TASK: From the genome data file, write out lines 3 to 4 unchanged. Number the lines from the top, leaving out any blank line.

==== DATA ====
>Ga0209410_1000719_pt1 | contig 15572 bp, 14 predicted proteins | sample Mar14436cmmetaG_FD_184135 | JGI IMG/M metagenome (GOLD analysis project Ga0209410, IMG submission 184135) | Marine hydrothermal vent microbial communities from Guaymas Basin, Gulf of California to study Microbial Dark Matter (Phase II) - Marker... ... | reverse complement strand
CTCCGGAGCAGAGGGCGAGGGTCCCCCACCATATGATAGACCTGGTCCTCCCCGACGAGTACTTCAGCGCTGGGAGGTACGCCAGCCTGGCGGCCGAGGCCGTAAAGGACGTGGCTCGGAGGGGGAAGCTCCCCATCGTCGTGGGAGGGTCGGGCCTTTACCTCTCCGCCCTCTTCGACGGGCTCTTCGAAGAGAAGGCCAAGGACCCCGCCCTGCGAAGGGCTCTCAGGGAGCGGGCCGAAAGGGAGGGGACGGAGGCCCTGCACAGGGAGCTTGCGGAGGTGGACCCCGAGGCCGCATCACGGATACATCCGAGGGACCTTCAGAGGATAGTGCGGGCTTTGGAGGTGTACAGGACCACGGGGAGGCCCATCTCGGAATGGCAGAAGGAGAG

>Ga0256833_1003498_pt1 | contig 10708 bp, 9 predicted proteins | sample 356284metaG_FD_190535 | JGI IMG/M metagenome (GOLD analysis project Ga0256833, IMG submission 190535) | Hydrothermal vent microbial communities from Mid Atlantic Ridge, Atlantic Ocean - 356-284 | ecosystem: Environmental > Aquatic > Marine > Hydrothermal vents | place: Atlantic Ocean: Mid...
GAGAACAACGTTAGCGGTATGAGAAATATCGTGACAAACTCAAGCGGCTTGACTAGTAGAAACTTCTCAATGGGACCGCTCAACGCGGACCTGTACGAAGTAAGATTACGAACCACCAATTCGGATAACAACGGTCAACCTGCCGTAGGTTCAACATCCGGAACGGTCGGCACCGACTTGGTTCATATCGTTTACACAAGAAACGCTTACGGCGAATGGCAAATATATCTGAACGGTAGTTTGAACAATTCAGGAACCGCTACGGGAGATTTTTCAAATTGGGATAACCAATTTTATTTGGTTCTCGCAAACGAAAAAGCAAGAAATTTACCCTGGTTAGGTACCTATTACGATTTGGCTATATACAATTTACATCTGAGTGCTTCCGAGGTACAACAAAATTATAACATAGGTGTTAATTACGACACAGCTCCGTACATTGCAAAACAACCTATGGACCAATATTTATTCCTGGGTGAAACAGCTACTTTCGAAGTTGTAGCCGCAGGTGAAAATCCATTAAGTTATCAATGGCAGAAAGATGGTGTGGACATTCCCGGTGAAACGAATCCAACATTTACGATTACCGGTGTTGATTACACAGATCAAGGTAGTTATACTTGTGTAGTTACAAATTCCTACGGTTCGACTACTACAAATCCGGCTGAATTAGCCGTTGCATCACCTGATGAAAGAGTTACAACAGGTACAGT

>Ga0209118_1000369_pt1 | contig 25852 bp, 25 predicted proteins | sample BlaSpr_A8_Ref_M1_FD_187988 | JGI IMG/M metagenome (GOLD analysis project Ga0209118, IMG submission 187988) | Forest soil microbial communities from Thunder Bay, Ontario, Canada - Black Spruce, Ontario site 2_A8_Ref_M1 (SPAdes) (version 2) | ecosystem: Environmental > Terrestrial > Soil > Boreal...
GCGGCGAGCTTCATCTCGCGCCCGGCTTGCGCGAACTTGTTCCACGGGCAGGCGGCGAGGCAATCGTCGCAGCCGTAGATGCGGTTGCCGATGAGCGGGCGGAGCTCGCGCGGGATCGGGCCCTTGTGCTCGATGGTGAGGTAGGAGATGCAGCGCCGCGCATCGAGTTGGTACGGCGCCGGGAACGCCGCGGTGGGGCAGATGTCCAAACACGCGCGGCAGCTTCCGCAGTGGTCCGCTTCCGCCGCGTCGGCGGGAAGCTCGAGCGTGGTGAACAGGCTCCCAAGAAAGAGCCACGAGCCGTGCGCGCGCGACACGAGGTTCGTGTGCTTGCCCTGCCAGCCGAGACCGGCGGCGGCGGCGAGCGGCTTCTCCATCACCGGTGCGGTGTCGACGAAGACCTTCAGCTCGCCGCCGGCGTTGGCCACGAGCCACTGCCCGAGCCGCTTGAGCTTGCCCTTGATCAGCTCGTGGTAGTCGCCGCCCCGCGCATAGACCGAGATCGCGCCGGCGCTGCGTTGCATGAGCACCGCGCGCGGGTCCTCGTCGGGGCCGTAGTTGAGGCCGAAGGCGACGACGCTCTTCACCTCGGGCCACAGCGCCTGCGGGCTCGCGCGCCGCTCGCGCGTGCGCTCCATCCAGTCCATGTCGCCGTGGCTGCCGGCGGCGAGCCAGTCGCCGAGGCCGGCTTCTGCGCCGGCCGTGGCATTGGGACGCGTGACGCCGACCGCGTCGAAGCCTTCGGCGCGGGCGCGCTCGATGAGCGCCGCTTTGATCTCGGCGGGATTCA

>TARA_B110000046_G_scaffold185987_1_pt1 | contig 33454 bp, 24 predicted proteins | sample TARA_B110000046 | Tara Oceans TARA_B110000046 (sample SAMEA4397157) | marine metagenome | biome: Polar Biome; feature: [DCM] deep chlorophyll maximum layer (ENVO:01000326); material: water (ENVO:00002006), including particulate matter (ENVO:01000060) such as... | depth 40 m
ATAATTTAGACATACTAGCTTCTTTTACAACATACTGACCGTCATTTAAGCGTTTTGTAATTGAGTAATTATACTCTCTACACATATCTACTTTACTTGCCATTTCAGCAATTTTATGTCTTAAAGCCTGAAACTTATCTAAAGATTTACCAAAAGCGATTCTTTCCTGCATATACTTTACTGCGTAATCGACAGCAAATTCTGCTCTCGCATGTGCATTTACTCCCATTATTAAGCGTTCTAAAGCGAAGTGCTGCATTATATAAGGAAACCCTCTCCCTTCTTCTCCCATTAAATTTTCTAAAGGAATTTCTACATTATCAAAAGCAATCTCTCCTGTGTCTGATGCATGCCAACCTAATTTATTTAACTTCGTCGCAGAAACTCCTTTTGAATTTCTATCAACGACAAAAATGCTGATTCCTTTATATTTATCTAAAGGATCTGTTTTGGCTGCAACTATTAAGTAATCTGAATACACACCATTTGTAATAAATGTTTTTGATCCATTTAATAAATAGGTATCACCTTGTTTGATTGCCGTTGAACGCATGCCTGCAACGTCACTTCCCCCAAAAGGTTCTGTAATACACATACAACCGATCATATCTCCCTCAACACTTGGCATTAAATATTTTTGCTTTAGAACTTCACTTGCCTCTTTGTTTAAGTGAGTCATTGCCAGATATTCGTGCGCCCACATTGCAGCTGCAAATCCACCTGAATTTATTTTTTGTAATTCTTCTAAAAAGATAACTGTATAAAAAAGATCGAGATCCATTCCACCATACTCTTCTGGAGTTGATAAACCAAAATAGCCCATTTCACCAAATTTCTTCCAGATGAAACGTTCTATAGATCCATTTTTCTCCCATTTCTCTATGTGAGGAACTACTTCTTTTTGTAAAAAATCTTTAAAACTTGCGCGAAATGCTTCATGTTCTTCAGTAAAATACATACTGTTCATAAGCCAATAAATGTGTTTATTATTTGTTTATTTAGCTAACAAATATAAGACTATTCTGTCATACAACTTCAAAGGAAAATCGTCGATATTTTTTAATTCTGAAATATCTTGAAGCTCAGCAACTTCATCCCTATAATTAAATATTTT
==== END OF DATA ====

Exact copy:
>Ga0256833_1003498_pt1 | contig 10708 bp, 9 predicted proteins | sample 356284metaG_FD_190535 | JGI IMG/M metagenome (GOLD analysis project Ga0256833, IMG submission 190535) | Hydrothermal vent microbial communities from Mid Atlantic Ridge, Atlantic Ocean - 356-284 | ecosystem: Environmental > Aquatic > Marine > Hydrothermal vents | place: Atlantic Ocean: Mid...
GAGAACAACGTTAGCGGTATGAGAAATATCGTGACAAACTCAAGCGGCTTGACTAGTAGAAACTTCTCAATGGGACCGCTCAACGCGGACCTGTACGAAGTAAGATTACGAACCACCAATTCGGATAACAACGGTCAACCTGCCGTAGGTTCAACATCCGGAACGGTCGGCACCGACTTGGTTCATATCGTTTACACAAGAAACGCTTACGGCGAATGGCAAATATATCTGAACGGTAGTTTGAACAATTCAGGAACCGCTACGGGAGATTTTTCAAATTGGGATAACCAATTTTATTTGGTTCTCGCAAACGAAAAAGCAAGAAATTTACCCTGGTTAGGTACCTATTACGATTTGGCTATATACAATTTACATCTGAGTGCTTCCGAGGTACAACAAAATTATAACATAGGTGTTAATTACGACACAGCTCCGTACATTGCAAAACAACCTATGGACCAATATTTATTCCTGGGTGAAACAGCTACTTTCGAAGTTGTAGCCGCAGGTGAAAATCCATTAAGTTATCAATGGCAGAAAGATGGTGTGGACATTCCCGGTGAAACGAATCCAACATTTACGATTACCGGTGTTGATTACACAGATCAAGGTAGTTATACTTGTGTAGTTACAAATTCCTACGGTTCGACTACTACAAATCCGGCTGAATTAGCCGTTGCATCACCTGATGAAAGAGTTACAACAGGTACAGT